Friday, May 24, 2024

C. elegans Uses a Unique Set of Proteins To Protect Its Chromosomes

University of Michigan researchers have discovered that a worm commonly used in the study of biology uses a set of proteins unlike those seen in other studied organisms to protect the ends of its DNA.

In mammals, shelterin is a complex of proteins that “shelters” the ends of our chromosomes from unraveling or fusing together. Keeping chromosomes from fusing together is an important job: chromosomes carry our body’s DNA. If chromosome ends fuse, or if they fuse with other chromosomes, the cell that houses these chromosomes dies.

But not all organisms use the same kinds of proteins to form shelterin. The worm C. elegans has been a powerful model for understanding many types of biological processes, says Jayakrishnan Nandakumar, U-M professor of molecular, cellular, and developmental biology.

Until recently, however, scientists had not identified the proteins that protect the double-stranded DNA ends of their chromosomes, called telomeres. In 2021, Nandakumar’s collaborator Hiroki Shibuya and another group independently discovered that proteins in C. elegans, called TEBP-1 and TEBP-2, protected the worm’s telomeric ends.

Still, researchers hadn’t yet unraveled all of the mysteries of C. elegans shelterin. Proteins can have several parts to them, with each part performing a different function, Nandakumar says. These parts are called “domains,” which are named after the function they perform. Researchers weren’t sure which domain allowed one TEBP-1 or TEBP-2 molecule to bind to another copy of itself and then which domain bound the proteins to chromosome DNA to help protect it.

Now, Nandakumar and his team have identified the specific domains within TEBP-1 and TEBP-2 proteins that allow them to perform their biological functions. Their findings are published in the Proceedings of the National Academy of Sciences.

“There are different means to achieve the same end (the pun is intended). In other words, because of our focus on mammalian telomeres, we tend to bias ourselves in thinking ‘our way’ is the right way or the only way to solve problems in the cell,” he said. “However, the C. elegans example shows us that there are multiple ways to solve the end protection problem and some of them might be quite different from how humans do it. But as long as they are effective, they are selected for in evolution.”

Nandakumar says to think of chromosomes as a shoelace. The ends of your shoelace are coated with a hard plastic shell called an aglet, which protects the lace from unraveling. Humans—and all mammals—have a certain set of proteins that are the primary components of shelterin, the “aglet” of the chromosome.

“Think of these proteins as the plastic aglet that coats the ends of chromosomes to protect them from degradation and preserve their integrity,” Nandakumar said. “In C. elegans, TEBP-1 and TEBP-2 protect the chromosome ends.”

Now, these proteins, both in mammals and in C. elegans, need a way to bind to each other and then to bind to the chromosome so that they can effectively coat the chromosome end. They do this using what’s called a dimerization domain as well as a DNA binding domain part (when two identical protein molecules bind together, researchers say they “dimerize”). In mammals, a domain called “TRFH” dimerizes these proteins, and a different domain called the “myb” domain coats the chromosome ends.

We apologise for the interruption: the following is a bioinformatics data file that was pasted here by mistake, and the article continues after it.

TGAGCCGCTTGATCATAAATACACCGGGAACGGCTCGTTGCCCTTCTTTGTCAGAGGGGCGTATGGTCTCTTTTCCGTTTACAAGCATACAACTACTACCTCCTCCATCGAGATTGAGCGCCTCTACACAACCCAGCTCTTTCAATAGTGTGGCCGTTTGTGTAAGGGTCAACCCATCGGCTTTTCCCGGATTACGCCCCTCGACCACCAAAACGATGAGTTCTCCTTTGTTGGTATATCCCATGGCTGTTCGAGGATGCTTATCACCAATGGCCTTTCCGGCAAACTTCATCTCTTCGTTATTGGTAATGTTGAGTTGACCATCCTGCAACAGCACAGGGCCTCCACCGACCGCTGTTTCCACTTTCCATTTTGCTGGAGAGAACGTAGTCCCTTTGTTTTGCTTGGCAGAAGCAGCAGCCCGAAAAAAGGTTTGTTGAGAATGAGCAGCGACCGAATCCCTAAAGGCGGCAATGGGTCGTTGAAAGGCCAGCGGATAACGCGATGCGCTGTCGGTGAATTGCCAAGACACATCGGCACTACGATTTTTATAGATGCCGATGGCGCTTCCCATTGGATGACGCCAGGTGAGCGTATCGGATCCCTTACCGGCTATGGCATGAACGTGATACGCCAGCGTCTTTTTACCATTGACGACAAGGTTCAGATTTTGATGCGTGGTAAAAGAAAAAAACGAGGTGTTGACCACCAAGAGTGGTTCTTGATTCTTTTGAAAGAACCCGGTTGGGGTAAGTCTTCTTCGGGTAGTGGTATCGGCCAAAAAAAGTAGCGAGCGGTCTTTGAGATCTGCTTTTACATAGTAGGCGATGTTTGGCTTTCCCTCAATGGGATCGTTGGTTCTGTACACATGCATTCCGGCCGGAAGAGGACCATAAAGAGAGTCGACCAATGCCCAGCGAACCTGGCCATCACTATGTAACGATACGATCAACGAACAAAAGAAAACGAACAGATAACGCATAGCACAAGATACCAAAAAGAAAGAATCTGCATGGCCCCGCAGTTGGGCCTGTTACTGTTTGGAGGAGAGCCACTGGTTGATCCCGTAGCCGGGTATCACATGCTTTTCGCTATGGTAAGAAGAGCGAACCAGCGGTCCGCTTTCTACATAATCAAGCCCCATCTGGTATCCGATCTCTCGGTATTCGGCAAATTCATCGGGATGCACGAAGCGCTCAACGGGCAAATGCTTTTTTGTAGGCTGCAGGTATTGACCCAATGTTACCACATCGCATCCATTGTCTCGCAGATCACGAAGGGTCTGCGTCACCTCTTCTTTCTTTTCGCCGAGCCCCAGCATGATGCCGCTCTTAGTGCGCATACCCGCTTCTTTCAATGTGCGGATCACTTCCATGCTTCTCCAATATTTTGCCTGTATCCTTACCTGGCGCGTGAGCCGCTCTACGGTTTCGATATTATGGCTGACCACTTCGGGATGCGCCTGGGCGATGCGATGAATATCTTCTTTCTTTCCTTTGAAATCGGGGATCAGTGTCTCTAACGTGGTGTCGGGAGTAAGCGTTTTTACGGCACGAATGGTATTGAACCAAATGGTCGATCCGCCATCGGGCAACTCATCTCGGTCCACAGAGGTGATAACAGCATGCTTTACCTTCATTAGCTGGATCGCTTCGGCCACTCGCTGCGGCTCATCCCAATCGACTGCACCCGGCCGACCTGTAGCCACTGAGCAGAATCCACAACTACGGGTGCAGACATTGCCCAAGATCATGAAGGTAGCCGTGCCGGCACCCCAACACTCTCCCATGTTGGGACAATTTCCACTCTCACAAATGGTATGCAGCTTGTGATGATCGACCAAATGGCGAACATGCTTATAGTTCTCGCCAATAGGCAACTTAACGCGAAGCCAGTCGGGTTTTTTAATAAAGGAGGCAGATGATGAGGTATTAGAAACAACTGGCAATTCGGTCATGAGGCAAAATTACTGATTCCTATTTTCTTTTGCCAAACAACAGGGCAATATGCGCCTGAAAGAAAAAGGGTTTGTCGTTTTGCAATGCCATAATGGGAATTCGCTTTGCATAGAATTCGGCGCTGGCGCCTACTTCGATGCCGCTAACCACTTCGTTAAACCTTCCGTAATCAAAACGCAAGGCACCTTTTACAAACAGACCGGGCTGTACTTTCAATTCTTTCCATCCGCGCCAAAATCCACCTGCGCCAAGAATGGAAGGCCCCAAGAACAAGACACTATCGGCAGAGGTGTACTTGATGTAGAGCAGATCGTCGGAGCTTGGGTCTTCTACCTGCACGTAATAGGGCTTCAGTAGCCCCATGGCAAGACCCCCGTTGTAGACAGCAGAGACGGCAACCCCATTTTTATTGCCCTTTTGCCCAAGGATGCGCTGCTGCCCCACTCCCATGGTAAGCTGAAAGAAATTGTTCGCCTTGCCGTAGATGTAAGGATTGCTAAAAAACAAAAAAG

Researchers hadn’t yet identified the C. elegans TEBP-1 or TEBP-2 dimerization and DNA binding domains because they were looking for a protein in C. elegans that shared a similar amino acid sequence to the human protein domains—that is, they were looking for a homolog of those proteins. But there wasn’t one.

Instead, C. elegans has three copies of something else, something that looks similar to the myb domain on the mammalian proteins. So the research team called them “myb-containing domain,” or MCD 1, 2 and 3. A single protein of TEBP-1 and TEBP-2, then, includes three segments: MCD1, MCD2 and MCD3.

The researchers further found that only MCD3 binds DNA. MCD1 and MCD2 look like a DNA binding domain, but instead bind together molecules of TEBP-1 and TEBP-2. MCD1 in one protein binds to MCD1 in the next protein and MCD2 binds to MCD2, allowing the proteins to link up to surround the ends of the chromosomes.

To connect the protein complexes to the telomeres, MCD3 binds to the chromosome DNA. This whole protein is repeated around the entire long end of the chromosome.

Nandakumar says that because you can perform biochemistry and genetics readily with C. elegans, understanding the protein complexes that protects its telomeres will help researchers use it as a model organism for studying telomere biology.

“Protecting the telomeres of your DNA—every eukaryote has to do it, meaning that a worm has to somehow figure that out. Humans have to figure it out. Yeast has to figure it out. It’s a universal problem,” Nandakumar said. “Generally, in evolution, you would use that same strategy in different species. If something is working, if you have a solution to a problem, why not reuse it? I think the cool thing is, you can have multiple solutions to the problem.”

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